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The Church

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The Church Hologram Of Baal album cover
3.87 | 27 ratings | 6 reviews | 19% 5 stars

Excellent addition to any
rock music collection

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Studio Album, released in 1998

Songs / Tracks Listing

1. Anaesthesia (5:18)
2. Ricochet (3:35)
3. Louisiana (6:04)
4. The Great Machine (5:49)
5. No Certainty Attached (4:00)
6. Tranquility (7:39)
7. Buffalo (4:14)
8. This Is It (4:24)
9. Another Earth (3:32)
10. Glow-Worm (6:08)

Total Time: 50:44

Line-up / Musicians

- Steve Kilbey / lead vocals, bass,
- Marty Willson-Piper / guitar, vocals
- Peter Koppes / guitar
- Tim Powles/ drums

- Linda Neil / violin (3,10)
- William Bowden / Fx (1-4,8,9)

Releases information

CD Cooking Vinyl ‎- COOK CD 155 (1998, Australia)

Thanks to ProgLucky for the addition
and to Quinino for the last updates
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Buy THE CHURCH Hologram Of Baal Music

THE CHURCH Hologram Of Baal ratings distribution

(27 ratings)
Essential: a masterpiece of rock music(19%)
Excellent addition to any rock music collection(56%)
Good, but non-essential (22%)
Collectors/fans only (0%)
Poor. Only for completionists (4%)

THE CHURCH Hologram Of Baal reviews

Showing all collaborators reviews and last reviews preview | Show all reviews/ratings

Collaborators/Experts Reviews

Review by maani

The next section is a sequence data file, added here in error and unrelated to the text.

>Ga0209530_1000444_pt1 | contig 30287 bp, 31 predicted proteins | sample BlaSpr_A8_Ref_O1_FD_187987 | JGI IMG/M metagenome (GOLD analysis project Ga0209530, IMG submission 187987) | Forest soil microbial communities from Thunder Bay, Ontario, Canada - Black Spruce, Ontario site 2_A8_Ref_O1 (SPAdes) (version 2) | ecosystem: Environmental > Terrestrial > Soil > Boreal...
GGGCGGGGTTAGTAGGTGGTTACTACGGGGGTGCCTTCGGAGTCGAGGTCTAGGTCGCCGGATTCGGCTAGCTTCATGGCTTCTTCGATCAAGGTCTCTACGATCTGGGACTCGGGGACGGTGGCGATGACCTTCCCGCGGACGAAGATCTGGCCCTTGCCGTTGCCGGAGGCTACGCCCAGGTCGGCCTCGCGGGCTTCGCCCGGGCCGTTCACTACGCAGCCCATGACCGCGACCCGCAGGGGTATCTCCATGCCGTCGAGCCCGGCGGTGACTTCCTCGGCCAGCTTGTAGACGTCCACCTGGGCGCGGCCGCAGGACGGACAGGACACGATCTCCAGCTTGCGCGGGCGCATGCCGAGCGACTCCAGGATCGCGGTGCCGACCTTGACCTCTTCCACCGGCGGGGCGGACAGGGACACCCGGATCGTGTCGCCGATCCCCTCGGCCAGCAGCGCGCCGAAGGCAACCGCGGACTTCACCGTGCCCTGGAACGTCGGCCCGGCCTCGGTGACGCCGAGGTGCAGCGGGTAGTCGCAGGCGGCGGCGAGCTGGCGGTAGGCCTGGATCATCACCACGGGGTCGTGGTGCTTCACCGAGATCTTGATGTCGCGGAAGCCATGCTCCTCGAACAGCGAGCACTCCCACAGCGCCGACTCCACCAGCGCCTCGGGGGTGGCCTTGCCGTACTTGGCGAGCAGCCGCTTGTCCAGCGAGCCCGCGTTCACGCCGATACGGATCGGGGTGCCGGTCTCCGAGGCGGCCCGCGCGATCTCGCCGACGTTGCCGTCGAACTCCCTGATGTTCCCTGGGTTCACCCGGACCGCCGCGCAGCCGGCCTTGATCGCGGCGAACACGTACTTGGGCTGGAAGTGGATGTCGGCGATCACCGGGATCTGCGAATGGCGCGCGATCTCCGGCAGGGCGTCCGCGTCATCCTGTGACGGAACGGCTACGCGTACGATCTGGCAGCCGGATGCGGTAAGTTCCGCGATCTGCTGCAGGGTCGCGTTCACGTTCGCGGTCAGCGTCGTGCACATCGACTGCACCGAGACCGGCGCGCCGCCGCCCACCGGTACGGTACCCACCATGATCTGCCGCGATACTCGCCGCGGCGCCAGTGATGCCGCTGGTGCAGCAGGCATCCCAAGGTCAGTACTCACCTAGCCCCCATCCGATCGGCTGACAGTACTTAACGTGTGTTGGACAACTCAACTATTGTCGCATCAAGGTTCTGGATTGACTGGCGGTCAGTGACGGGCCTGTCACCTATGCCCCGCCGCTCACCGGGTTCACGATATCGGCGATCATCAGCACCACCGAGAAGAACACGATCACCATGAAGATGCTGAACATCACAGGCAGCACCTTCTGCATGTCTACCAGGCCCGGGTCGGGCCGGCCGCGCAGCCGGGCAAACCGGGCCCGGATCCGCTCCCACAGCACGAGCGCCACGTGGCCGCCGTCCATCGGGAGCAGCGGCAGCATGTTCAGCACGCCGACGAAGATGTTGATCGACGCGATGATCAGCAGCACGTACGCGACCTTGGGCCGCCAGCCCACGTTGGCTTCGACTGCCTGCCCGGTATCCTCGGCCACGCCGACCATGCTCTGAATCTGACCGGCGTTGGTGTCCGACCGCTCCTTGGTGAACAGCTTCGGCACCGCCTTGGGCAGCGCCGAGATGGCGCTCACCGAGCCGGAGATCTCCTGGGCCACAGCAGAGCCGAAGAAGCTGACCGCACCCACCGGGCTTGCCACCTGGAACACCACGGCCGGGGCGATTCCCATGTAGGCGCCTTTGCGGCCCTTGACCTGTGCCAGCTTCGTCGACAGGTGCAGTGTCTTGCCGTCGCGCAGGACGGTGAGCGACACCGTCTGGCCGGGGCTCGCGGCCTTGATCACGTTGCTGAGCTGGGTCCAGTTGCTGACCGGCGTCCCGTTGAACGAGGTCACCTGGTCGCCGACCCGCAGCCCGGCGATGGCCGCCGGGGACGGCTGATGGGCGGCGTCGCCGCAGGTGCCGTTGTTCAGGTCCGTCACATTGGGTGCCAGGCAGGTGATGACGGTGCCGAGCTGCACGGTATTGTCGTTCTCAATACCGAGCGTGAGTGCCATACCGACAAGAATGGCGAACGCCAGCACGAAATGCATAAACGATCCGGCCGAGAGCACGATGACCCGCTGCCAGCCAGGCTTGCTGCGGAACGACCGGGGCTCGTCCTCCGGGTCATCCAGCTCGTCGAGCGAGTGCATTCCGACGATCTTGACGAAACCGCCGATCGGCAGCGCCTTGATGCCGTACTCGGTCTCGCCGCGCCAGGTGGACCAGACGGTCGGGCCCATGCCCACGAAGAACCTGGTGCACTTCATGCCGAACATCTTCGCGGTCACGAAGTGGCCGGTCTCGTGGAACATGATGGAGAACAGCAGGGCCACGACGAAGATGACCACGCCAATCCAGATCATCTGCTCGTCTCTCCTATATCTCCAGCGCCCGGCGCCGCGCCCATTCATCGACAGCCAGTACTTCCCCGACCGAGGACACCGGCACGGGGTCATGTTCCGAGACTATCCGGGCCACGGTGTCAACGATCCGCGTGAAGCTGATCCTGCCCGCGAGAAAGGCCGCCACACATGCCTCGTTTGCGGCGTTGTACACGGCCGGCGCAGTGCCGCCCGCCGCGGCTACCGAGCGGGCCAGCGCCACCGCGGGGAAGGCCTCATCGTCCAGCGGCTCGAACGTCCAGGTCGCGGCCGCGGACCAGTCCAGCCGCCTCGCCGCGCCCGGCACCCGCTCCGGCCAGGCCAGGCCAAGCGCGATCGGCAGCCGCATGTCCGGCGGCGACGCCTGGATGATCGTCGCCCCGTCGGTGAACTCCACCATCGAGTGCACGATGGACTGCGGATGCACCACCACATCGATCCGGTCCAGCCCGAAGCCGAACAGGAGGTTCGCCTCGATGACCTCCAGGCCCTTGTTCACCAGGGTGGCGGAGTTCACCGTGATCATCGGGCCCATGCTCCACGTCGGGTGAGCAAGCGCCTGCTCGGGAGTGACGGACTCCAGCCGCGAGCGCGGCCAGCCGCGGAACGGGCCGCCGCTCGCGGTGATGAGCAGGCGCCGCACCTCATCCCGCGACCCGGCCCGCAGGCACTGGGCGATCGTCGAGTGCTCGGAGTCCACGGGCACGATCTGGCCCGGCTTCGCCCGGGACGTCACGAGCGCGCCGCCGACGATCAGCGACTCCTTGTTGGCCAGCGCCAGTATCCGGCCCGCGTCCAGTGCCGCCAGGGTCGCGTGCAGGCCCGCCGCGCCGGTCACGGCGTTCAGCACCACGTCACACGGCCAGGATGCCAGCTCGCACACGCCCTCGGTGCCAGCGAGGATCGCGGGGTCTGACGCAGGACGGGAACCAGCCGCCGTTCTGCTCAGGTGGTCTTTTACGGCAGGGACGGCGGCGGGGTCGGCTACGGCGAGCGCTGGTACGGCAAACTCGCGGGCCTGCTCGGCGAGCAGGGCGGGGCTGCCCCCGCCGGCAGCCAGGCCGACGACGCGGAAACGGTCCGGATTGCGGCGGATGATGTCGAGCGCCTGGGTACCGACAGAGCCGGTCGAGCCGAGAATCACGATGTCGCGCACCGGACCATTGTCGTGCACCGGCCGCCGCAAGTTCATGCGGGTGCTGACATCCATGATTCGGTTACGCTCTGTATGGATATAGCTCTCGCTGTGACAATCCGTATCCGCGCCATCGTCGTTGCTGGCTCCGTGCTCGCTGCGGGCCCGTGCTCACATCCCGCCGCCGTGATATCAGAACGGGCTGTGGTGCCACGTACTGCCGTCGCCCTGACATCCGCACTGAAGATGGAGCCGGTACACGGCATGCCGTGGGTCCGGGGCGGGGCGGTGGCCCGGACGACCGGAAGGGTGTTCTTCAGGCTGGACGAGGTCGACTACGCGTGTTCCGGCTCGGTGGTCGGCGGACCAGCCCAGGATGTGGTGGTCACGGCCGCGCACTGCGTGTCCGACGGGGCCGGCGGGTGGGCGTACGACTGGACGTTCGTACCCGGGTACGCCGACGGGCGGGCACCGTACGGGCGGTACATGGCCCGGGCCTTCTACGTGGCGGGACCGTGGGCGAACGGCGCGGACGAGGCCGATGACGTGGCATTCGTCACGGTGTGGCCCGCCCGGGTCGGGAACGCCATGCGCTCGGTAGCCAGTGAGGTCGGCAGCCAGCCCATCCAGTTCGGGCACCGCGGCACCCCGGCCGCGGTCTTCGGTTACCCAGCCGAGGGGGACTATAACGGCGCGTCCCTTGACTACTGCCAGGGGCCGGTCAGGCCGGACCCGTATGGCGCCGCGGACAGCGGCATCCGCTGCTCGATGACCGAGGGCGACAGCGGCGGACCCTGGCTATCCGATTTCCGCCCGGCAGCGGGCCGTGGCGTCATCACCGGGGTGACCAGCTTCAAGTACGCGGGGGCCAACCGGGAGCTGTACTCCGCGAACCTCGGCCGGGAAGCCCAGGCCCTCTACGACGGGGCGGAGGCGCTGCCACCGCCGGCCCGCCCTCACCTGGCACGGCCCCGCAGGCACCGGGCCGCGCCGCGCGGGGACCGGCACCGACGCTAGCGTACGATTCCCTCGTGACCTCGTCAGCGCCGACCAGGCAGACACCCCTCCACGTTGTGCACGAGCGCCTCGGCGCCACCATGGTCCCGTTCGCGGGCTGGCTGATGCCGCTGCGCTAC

4 stars [Eleventh in a series] (Note: In between "Magician Among the Spirits" and "Hologram of Baal," The Church (minus a vacationing Marty Willson-Piper) released an album under the assumed name "The Refo:mation" (that's not a typo), called "pharmakoi / distance-crunching honchos with echo units." It is a great, if slightly bizarre, album, and deserves a place alongside the band's later oeuvre.) / After the seeming disappointment of "Magician...," many Church fans felt...dis-spirited. It's a good thing we didn't give up on the band, though, because they came back stronger than ever with one of their finest, most creative, interesting, compelling and listenable albums - and their third breakthrough album. With "Hologram of Baal," the band not only returns to form, but (if such a thing is possible) creates textures that better many of those on "Priest=Aura" and "Sometime Anywhere." / "Anaesthesia" starts us off in great form with interesting sound effects, quickly leading into a mildly hypnotic (they were getting extremely good at this...) drum- and acoustic guitar-driven composition with a subtle electric guitar figure, and a fabulous, heavily textured atmosphere. "Ricochet" is one Kilbey's strangest tales, supported by a seemingly simple arrangement of dueling guitar figures, a straight-ahead beat, and some of Kilbey's best bass work. "Louisiana" is one of Kilbey's best ballads, with one of the most beautiful arrangements the band has ever written. An absolute gem. With a heavy nod to one of their influences, "The Great Machine" is a Floydian composition with a subtly sound-filled arrangement full of hypnotic guitars, keyboards, percussion, sound effects, studio tricks, and a talk-sung Kilbey song-poem. "No Certainty Attached" - one of the band's best "new" rockers, with a driving beat, rocking guitars, a heavy bass line, and a heavily reverbed atmosphere - segues beautifully into "Tranquility," another absolutely gorgeous Kilbey ballad song-poem, supported by an increasingly-present, super-textured atmosphere. "Buffalo" is a nice light-rocking ballad, driven by acoustic guitar, soaring ultra-textured electric guitar, and an atmosphere that might be even more extreme than "Tranquility." "This is it" is one of the band's weirdest arrangements, propelled by a strange drum figure, double guitars, a subtle keyboard, and a "space-y" atmosphere. "Another Earth" is a light rocker with verses driven by textured guitar and a nice rock beat, leading into sound-filled choruses with a heavier beat, more-present guitars, and maximal texture. Bringing to mind "Lullaby" (from "Priest=Aura"), "Glow-Worm" closes the album in perfect Church style with a beautiful, ultra-textured ballad including mega-heavy string synth, super-echo electric guitar, acoustic guitar, and dueling vocals. / "Hologram of Baal" is an incredibly creative album, and definitely among the band's best. It also strongly presages much of the "sound" and creativity that would dominate their next two albums, "After Everything Now This" and "Forget Yourself."